In this digital day and age, everyone has a cell phone. They are crucial factors in business communication and social interaction, but cell phones also serve as distractions when behind the wheel. Missouri has a law that prohibits texting and driving, but it only applies to people under the age of 21.
While this might aid in the dissuasion of texting and driving, it only eliminates a fraction of the problem. Contrary to popular belief, according to NBC, a study by AAA Foundation for Traffic Safety concluded that 19 to 24-year-olds are actually the most likely to drive while on their phones. If this age group is the main perpetrator, having a law that doesn’t even apply to it does not make sense.
The real question is: would a law even help? Most other U.S. states such as Illinois and Arkansas have banned texting and driving completely, and while this has been proven to be effective, it is not minimizing the problem. A 2017 New York Times article about California’s distracted driving law details other ways to handle the issue such as equipping more cars with crash-prevention technology. Because the problem is so widespread and deeply ingrained into our society, a simple law will not completely fix it. If lawmakers cannot stop texting and driving at the source, at least they can ensure that vehicles are prepared to protect their drivers.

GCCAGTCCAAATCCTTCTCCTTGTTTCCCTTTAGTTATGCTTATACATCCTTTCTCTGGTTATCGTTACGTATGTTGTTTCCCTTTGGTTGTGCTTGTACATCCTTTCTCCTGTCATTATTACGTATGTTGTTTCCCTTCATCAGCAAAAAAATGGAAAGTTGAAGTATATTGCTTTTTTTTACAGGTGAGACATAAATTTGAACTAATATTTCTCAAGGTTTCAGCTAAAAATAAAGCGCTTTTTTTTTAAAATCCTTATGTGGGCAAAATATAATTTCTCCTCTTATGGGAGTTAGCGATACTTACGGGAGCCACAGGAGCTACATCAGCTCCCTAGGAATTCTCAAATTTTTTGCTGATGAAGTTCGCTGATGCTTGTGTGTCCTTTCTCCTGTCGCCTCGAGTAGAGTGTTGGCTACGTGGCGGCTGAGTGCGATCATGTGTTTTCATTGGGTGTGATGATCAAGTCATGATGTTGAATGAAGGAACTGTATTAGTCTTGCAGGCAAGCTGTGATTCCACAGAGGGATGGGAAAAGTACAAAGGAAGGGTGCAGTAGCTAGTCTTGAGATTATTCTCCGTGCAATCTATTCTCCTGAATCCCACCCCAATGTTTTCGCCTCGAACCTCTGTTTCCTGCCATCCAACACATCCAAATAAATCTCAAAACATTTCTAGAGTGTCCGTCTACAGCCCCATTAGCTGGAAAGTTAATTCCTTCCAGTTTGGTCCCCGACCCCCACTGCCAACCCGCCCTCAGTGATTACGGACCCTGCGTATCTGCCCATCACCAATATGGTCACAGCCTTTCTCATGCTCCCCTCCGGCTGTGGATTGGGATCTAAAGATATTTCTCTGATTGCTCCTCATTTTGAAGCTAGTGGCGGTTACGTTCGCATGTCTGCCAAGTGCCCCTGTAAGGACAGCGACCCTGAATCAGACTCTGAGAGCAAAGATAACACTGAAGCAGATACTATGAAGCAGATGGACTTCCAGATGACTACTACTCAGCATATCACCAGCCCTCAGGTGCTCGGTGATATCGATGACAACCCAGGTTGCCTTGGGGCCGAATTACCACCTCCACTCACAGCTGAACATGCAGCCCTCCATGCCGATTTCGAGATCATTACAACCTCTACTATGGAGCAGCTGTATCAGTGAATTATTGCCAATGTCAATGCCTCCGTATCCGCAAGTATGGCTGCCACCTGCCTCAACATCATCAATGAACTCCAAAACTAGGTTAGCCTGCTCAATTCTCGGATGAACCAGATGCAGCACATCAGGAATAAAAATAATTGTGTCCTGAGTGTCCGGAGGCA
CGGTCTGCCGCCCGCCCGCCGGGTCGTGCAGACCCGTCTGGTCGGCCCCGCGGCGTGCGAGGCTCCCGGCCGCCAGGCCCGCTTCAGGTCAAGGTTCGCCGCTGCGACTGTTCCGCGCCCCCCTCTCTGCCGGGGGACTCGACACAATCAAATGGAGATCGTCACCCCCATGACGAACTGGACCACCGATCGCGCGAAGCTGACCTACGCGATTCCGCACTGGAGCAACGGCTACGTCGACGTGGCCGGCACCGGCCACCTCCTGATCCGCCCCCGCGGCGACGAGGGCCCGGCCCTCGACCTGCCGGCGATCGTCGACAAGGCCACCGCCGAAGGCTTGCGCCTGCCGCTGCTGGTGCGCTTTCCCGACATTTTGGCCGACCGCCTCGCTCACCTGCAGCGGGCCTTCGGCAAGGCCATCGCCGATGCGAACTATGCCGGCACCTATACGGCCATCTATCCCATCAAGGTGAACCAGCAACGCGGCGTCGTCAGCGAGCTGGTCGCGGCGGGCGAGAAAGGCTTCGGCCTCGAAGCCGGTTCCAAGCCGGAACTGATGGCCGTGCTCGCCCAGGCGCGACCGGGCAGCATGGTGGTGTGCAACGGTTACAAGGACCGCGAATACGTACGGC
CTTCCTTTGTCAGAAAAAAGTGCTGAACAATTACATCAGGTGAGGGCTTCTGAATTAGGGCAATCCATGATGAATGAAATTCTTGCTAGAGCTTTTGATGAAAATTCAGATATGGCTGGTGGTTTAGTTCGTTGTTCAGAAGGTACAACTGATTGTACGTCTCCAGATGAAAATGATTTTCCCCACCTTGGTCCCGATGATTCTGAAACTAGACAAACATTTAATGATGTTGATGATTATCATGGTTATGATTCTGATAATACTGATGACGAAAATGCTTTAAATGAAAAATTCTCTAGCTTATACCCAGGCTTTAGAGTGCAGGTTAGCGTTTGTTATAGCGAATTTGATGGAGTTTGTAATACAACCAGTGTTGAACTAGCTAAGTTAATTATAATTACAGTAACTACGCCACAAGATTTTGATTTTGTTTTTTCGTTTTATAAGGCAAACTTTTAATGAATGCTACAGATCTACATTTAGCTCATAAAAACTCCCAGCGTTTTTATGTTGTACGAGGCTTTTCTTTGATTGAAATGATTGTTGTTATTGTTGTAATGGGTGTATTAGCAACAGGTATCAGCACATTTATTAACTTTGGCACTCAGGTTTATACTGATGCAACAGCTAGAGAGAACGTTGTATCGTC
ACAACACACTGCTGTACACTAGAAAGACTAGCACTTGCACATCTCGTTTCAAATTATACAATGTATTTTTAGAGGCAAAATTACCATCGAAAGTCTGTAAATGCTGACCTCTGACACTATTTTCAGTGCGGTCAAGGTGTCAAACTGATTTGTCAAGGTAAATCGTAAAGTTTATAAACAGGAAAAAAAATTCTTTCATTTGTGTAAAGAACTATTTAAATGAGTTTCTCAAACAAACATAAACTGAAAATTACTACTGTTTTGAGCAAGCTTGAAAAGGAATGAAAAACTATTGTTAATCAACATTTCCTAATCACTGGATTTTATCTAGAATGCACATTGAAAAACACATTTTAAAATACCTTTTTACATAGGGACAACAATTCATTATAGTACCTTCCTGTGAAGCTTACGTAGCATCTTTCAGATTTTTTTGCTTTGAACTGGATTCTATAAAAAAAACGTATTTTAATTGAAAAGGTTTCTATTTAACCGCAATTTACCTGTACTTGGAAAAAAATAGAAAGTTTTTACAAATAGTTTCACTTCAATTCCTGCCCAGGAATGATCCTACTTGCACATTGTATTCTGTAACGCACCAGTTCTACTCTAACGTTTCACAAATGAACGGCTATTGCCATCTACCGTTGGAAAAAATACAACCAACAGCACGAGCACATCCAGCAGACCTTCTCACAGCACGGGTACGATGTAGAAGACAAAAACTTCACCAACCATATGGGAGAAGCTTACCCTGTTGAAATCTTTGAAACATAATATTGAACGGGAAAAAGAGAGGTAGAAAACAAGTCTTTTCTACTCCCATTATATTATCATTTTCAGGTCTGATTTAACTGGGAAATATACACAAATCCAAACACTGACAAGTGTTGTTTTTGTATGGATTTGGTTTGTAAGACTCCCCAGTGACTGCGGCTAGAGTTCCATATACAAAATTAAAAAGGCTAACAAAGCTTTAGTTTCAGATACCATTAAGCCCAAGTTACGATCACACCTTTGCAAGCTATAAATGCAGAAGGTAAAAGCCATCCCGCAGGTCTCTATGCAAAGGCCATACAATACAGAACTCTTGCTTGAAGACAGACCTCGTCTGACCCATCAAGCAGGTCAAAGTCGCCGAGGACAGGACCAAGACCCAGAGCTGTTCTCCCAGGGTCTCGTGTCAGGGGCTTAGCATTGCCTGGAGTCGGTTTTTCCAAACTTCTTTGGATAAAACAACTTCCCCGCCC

In addition to a ban on texting and driving, Missouri could also implement regulations on vehicles in order to ensure that they are up-to date on their crash-prevention technology. An article from CNBC says a study determined “the rate of single-vehicle, sideswipe and head-on crashes was 11 percent lower in vehicles with [crash-prevention] warning systems,” and that, “the collision avoidance technology cut the rates of injury crashes of the same type by 21 percent.”
Of course, a law banning texting and driving in Missouri wouldn’t hurt, but it should not be the only solution applied to the problem. It is a first step in a long process to make the roads a safer place.